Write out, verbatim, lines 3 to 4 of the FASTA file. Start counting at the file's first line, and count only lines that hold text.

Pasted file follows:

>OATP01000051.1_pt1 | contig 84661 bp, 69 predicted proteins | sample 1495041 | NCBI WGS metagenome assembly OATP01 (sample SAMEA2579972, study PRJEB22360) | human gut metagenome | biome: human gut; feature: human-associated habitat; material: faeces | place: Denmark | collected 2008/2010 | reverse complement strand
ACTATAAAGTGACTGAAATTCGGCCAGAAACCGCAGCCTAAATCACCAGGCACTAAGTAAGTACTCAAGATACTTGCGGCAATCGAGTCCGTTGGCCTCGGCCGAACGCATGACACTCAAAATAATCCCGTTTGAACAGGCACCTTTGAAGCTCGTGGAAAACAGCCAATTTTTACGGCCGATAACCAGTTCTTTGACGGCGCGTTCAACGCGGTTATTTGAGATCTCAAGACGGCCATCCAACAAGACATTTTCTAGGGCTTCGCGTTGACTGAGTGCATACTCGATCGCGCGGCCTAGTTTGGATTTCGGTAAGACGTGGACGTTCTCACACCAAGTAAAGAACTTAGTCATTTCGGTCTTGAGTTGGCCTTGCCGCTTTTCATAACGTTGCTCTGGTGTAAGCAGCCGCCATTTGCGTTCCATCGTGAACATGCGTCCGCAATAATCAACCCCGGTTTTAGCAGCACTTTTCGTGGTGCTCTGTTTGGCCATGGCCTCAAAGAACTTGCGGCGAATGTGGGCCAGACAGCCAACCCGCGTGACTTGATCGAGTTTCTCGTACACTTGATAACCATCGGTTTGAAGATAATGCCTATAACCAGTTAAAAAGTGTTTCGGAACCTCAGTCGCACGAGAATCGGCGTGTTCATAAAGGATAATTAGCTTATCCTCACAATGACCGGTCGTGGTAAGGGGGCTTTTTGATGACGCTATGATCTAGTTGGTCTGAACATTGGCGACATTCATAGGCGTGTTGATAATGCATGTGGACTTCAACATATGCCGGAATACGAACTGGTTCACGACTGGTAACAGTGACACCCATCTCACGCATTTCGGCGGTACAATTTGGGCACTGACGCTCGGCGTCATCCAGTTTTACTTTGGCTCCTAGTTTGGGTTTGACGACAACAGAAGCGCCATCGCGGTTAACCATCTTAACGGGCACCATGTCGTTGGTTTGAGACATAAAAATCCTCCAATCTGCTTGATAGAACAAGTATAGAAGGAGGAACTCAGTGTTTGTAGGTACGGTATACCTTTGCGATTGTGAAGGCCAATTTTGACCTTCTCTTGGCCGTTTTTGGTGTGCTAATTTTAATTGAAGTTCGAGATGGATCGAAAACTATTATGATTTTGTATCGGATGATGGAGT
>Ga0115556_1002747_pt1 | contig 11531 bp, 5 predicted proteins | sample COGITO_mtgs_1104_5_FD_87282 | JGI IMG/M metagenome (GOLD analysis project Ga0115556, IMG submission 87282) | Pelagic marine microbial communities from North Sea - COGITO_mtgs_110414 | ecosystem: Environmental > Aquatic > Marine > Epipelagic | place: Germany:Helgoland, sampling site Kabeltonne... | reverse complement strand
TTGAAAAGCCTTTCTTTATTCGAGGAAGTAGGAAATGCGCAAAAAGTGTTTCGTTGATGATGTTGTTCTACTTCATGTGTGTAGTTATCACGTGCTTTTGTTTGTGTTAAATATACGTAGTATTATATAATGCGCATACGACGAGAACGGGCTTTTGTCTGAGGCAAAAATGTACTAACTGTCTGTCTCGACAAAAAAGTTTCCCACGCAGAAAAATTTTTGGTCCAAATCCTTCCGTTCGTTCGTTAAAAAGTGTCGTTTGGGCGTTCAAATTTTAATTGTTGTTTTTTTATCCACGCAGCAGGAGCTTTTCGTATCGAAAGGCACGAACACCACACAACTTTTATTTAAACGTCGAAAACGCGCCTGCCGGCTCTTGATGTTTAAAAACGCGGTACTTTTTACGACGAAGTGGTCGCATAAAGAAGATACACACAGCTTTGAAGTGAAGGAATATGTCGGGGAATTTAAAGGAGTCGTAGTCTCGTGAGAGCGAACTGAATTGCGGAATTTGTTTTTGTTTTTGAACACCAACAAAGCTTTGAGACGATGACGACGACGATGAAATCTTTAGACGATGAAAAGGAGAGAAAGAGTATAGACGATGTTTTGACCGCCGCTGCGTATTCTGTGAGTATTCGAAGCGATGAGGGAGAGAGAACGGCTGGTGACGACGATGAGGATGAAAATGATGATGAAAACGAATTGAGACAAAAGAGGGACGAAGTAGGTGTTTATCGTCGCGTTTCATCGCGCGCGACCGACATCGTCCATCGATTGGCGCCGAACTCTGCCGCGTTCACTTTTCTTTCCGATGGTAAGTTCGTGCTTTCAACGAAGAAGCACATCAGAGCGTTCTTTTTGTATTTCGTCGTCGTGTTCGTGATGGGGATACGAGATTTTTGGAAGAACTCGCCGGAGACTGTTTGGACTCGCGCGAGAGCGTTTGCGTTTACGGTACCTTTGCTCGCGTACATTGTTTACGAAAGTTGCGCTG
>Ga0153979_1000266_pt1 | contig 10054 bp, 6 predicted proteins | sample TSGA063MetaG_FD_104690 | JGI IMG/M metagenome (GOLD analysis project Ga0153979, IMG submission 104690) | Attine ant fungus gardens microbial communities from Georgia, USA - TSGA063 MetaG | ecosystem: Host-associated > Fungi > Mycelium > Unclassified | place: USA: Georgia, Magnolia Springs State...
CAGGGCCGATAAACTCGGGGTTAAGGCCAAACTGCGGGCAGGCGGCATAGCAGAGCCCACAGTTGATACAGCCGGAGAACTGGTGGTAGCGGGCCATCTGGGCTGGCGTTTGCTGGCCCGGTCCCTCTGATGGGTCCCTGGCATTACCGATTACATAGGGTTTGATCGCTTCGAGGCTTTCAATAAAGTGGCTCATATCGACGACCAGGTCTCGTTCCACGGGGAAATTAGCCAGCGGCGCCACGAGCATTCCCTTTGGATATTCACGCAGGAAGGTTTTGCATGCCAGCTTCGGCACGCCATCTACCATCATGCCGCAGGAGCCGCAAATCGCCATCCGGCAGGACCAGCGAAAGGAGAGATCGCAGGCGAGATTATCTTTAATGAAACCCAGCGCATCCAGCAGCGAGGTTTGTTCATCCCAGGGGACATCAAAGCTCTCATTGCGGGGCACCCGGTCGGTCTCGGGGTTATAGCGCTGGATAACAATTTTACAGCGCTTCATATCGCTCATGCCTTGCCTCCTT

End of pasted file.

>Ga0115556_1002747_pt1 | contig 11531 bp, 5 predicted proteins | sample COGITO_mtgs_1104_5_FD_87282 | JGI IMG/M metagenome (GOLD analysis project Ga0115556, IMG submission 87282) | Pelagic marine microbial communities from North Sea - COGITO_mtgs_110414 | ecosystem: Environmental > Aquatic > Marine > Epipelagic | place: Germany:Helgoland, sampling site Kabeltonne... | reverse complement strand
TTGAAAAGCCTTTCTTTATTCGAGGAAGTAGGAAATGCGCAAAAAGTGTTTCGTTGATGATGTTGTTCTACTTCATGTGTGTAGTTATCACGTGCTTTTGTTTGTGTTAAATATACGTAGTATTATATAATGCGCATACGACGAGAACGGGCTTTTGTCTGAGGCAAAAATGTACTAACTGTCTGTCTCGACAAAAAAGTTTCCCACGCAGAAAAATTTTTGGTCCAAATCCTTCCGTTCGTTCGTTAAAAAGTGTCGTTTGGGCGTTCAAATTTTAATTGTTGTTTTTTTATCCACGCAGCAGGAGCTTTTCGTATCGAAAGGCACGAACACCACACAACTTTTATTTAAACGTCGAAAACGCGCCTGCCGGCTCTTGATGTTTAAAAACGCGGTACTTTTTACGACGAAGTGGTCGCATAAAGAAGATACACACAGCTTTGAAGTGAAGGAATATGTCGGGGAATTTAAAGGAGTCGTAGTCTCGTGAGAGCGAACTGAATTGCGGAATTTGTTTTTGTTTTTGAACACCAACAAAGCTTTGAGACGATGACGACGACGATGAAATCTTTAGACGATGAAAAGGAGAGAAAGAGTATAGACGATGTTTTGACCGCCGCTGCGTATTCTGTGAGTATTCGAAGCGATGAGGGAGAGAGAACGGCTGGTGACGACGATGAGGATGAAAATGATGATGAAAACGAATTGAGACAAAAGAGGGACGAAGTAGGTGTTTATCGTCGCGTTTCATCGCGCGCGACCGACATCGTCCATCGATTGGCGCCGAACTCTGCCGCGTTCACTTTTCTTTCCGATGGTAAGTTCGTGCTTTCAACGAAGAAGCACATCAGAGCGTTCTTTTTGTATTTCGTCGTCGTGTTCGTGATGGGGATACGAGATTTTTGGAAGAACTCGCCGGAGACTGTTTGGACTCGCGCGAGAGCGTTTGCGTTTACGGTACCTTTGCTCGCGTACATTGTTTACGAAAGTTGCGCTG